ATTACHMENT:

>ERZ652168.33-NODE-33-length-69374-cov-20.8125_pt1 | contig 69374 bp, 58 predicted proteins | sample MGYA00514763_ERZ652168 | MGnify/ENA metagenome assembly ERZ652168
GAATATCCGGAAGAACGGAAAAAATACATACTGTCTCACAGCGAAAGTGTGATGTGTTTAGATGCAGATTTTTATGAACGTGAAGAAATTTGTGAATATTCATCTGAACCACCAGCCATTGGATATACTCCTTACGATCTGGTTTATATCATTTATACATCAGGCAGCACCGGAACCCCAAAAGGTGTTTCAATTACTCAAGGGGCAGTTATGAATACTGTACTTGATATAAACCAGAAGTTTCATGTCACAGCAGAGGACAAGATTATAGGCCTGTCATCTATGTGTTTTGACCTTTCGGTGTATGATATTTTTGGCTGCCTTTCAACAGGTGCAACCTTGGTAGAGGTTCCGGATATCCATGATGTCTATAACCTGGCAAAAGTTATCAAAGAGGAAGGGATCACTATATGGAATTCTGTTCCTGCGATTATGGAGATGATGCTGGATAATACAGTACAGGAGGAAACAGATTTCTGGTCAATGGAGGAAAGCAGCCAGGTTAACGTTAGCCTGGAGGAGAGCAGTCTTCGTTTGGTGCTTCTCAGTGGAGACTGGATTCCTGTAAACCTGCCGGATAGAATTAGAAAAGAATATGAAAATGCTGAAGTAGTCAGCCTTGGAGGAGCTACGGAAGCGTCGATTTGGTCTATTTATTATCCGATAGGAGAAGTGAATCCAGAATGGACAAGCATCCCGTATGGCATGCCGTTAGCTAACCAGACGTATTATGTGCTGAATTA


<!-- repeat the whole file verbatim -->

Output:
>ERZ652168.33-NODE-33-length-69374-cov-20.8125_pt1 | contig 69374 bp, 58 predicted proteins | sample MGYA00514763_ERZ652168 | MGnify/ENA metagenome assembly ERZ652168
GAATATCCGGAAGAACGGAAAAAATACATACTGTCTCACAGCGAAAGTGTGATGTGTTTAGATGCAGATTTTTATGAACGTGAAGAAATTTGTGAATATTCATCTGAACCACCAGCCATTGGATATACTCCTTACGATCTGGTTTATATCATTTATACATCAGGCAGCACCGGAACCCCAAAAGGTGTTTCAATTACTCAAGGGGCAGTTATGAATACTGTACTTGATATAAACCAGAAGTTTCATGTCACAGCAGAGGACAAGATTATAGGCCTGTCATCTATGTGTTTTGACCTTTCGGTGTATGATATTTTTGGCTGCCTTTCAACAGGTGCAACCTTGGTAGAGGTTCCGGATATCCATGATGTCTATAACCTGGCAAAAGTTATCAAAGAGGAAGGGATCACTATATGGAATTCTGTTCCTGCGATTATGGAGATGATGCTGGATAATACAGTACAGGAGGAAACAGATTTCTGGTCAATGGAGGAAAGCAGCCAGGTTAACGTTAGCCTGGAGGAGAGCAGTCTTCGTTTGGTGCTTCTCAGTGGAGACTGGATTCCTGTAAACCTGCCGGATAGAATTAGAAAAGAATATGAAAATGCTGAAGTAGTCAGCCTTGGAGGAGCTACGGAAGCGTCGATTTGGTCTATTTATTATCCGATAGGAGAAGTGAATCCAGAATGGACAAGCATCCCGTATGGCATGCCGTTAGCTAACCAGACGTATTATGTGCTGAATTA